Six years ago, folk singer-songwriter Patty Griffin released her best album to date, Children Running Through. Her new one, American Kid, might top that stunning achievement. Combining Americana with folk rock songs that actually emphasize the “rock” part of the term, American Kid, a tribute to Griffin’s late father, recalls another recent instant Americana classic, also partially written about the singer-songwriter’s father: Anaïs Mitchell’s brilliant Young Man In America. Much like Mitchell’s, Griffin’s ambiguous tales on American Kid journey from old stories to contemporary tales of economic urgency and pure longing.
Griffin rejects the notion of specific place and time on American Kid. The record tackles the truths and falsities of the myth that is America through atmosphere rather than through meticulous detail. But the record establishes itself in real-world locations on two of its best songs, the slow-burner Ohio and the rollicking Don’t Let Me Die In Florida, if it wasn’t for the fact that those songs only ground themselves in real places in order to quickly reject the idea of grounding at all; the characters on these songs and on American Kid in general “walk for miles”. They’re basically homeless.
On Don’t Let Me Die In Florida, Griffin wishes to die namelessly, ambiguously, and anonymously: “Please don’t let me die in Florida / I don’t care about my name / If you catch me dying in Orlando / Throw my bed onto a train.” And later we get: “I don’t need to see no mirror / I am never to see my own face / Just a reflection of somebody / Who’s gonna leave without a trace.” The themes of Don’t Let Me Die In Florida set the ambiguous nature of the rest of the album, which works on multiple levels, from Griffin’s attempt to keep the mysterious aura of her late father alive to a veiled political statement that the American Kid only exists and thrives in said myth.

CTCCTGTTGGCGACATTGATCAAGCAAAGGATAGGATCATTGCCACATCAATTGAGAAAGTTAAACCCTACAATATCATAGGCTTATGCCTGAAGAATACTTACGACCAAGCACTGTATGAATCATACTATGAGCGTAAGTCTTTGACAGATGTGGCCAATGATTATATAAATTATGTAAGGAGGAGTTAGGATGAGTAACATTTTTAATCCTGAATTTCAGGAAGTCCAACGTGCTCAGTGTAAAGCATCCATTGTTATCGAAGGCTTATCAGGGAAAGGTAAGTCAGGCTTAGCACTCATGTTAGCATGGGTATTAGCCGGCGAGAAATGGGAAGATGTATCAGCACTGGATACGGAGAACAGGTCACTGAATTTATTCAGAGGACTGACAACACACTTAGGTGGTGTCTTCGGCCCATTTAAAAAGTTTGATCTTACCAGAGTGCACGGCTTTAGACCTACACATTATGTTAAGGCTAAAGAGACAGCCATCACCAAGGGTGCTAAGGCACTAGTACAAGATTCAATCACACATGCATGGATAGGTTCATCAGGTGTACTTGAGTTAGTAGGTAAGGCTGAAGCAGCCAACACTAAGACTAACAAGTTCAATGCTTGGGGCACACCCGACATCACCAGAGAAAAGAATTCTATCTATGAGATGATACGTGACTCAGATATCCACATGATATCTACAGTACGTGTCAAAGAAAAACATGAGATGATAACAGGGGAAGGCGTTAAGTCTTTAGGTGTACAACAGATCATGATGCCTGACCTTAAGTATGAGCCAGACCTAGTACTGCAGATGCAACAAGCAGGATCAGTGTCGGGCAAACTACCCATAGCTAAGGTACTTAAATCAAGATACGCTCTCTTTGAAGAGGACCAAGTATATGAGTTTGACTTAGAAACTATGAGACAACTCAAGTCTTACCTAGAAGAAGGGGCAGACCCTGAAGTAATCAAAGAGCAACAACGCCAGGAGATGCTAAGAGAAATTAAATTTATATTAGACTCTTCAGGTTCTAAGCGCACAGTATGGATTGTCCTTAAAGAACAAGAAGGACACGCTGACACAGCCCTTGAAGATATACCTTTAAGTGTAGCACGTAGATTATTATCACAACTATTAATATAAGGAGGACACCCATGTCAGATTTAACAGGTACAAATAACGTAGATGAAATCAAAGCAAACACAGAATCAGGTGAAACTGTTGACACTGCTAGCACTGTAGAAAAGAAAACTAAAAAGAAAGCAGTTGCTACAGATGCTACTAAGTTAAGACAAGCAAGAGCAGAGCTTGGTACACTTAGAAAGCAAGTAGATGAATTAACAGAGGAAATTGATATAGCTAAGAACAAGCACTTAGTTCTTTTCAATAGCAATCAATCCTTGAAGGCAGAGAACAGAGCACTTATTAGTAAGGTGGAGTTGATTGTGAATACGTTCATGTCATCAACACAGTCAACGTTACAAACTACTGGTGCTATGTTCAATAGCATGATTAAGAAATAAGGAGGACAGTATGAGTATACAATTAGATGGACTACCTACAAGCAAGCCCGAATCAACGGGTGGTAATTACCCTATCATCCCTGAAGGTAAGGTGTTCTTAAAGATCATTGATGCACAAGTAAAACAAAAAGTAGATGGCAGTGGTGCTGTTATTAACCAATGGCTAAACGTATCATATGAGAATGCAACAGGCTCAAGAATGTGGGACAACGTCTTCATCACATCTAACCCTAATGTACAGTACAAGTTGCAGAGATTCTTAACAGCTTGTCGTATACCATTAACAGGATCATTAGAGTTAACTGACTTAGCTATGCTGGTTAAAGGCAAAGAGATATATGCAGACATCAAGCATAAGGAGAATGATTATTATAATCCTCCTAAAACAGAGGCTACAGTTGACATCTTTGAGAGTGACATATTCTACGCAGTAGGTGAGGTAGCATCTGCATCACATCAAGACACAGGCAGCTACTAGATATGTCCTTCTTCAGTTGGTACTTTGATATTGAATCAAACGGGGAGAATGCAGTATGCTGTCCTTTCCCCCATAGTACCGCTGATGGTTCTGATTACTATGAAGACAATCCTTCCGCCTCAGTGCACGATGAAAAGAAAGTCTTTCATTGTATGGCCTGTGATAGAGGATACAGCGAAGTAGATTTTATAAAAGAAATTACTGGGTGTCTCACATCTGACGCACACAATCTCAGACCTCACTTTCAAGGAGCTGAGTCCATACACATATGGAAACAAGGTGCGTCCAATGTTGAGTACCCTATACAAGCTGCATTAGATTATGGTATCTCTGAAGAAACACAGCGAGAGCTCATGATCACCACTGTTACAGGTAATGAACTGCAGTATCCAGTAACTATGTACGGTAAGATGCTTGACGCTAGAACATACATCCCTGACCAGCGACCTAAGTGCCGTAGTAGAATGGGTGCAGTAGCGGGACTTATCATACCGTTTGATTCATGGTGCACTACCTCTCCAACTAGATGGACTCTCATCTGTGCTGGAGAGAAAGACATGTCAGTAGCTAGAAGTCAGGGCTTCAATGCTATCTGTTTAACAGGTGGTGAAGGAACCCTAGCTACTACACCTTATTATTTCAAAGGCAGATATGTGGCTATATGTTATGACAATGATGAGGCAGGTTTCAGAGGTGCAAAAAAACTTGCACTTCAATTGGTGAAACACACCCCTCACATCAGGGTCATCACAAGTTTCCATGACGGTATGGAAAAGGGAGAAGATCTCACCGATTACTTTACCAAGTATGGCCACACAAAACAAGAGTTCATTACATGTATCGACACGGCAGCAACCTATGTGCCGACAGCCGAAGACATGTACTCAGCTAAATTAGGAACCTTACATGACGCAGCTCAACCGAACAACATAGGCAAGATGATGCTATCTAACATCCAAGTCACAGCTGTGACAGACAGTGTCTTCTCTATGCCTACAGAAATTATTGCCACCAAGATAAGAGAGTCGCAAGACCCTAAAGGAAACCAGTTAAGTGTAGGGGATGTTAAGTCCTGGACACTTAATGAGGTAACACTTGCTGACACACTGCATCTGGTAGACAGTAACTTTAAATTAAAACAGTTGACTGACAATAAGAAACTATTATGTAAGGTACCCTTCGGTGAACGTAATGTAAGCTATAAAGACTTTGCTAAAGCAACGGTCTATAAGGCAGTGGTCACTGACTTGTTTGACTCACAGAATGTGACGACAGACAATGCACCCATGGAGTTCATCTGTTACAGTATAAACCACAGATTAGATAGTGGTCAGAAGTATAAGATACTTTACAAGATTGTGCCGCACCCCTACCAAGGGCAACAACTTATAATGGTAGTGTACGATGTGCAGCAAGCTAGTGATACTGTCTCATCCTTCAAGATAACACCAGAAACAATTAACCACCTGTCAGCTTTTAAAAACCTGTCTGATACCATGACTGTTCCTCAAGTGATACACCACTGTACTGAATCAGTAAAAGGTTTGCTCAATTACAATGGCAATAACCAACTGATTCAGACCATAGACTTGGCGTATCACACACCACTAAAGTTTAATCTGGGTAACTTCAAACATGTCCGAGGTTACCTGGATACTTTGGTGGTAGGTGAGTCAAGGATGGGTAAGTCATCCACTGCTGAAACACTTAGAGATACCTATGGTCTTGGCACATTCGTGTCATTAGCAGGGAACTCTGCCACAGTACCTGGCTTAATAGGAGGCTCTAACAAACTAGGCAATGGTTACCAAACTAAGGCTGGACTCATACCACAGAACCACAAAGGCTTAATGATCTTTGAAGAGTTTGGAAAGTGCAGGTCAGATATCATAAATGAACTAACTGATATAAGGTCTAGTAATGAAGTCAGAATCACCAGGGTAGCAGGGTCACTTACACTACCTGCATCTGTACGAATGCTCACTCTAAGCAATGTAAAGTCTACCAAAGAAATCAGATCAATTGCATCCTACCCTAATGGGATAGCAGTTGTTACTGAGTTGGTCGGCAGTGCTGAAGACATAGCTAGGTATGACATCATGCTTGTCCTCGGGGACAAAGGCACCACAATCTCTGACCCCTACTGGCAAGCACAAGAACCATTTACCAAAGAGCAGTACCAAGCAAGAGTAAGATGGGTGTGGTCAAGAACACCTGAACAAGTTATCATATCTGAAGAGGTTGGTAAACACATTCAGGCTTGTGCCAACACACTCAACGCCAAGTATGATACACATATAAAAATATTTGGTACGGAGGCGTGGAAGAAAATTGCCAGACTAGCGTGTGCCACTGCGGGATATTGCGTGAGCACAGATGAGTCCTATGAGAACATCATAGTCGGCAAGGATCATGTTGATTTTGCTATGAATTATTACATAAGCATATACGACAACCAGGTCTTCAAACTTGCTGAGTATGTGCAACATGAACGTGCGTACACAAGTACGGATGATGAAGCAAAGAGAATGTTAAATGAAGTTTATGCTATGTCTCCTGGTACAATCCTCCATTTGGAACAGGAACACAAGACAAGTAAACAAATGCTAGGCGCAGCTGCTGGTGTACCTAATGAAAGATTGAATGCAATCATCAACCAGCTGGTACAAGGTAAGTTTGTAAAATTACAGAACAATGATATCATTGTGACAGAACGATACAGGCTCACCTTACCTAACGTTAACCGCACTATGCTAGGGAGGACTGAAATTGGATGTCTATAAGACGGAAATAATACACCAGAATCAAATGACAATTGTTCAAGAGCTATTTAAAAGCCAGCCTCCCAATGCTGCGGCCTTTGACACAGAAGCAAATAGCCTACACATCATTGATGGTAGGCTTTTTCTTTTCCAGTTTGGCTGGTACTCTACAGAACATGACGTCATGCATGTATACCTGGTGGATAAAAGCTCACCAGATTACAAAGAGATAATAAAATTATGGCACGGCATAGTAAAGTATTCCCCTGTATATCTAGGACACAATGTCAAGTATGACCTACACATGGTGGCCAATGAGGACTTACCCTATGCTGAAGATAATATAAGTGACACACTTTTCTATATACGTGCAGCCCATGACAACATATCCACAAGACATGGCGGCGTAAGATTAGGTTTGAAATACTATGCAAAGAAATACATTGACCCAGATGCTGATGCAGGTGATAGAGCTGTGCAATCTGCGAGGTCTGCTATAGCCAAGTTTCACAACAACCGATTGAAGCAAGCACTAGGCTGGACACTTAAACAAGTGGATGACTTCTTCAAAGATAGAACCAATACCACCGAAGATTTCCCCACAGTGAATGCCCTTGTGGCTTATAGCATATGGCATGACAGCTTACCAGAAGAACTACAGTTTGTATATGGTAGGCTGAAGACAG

In fact, throughout American Kid, Griffin takes normally untouchable figures and not only makes them tangible but presents them as vulnerable. Most notably, on standout track Wild Dog, Griffin equates God to, yes, a wild dog. In the world Griffin creates on American Kid, you can weep for those that used to be powerful and influential, even if that person used to be an all-knowing and fear-inducing God. So, on Wild Dog, Griffin is not necessarily referring to any sort of religious God, but perhaps rather the quintessentially American tendency to treat God as, well, American, and justify actions based on so-called God-given rights. Griffin’s not caring for those for whom using God to establish credibility didn’t work out. She feels bad for the wild old dog himself.
Lastly, on American Kid’s family-themed tracks, Griffin keeps it simultaneously intimate but relatable by, again, depersonalizing her characters. Mom & Dad’s Waltz and Faithful Son provide Griffin’s takes on familial loyalty over some of the most beautiful instrumentation on the album, from banjo plucks to acoustic guitar. Overall, the sequencing of the album in terms of subject matter works extremely effectively. As Griffin is wary of including too many family-themed songs in a row, Highway Song, an immaculately produced, spacious, echoey track, immediately follows Mom & Dad’s Waltz and Faithful Son, as if to say that sometimes faith and loyalty doesn’t last, and to the point where the characters at large embark on an endless journey. It’s then hard not to interpret the following song, That Kind Of Lonely, as the end result of the arc of the previous three: someone starts off loyal to his family, runs away, but eventually realizes the pain of loneliness. So goes the woes of the mythical American kid. So goes one of the best albums of the year so far.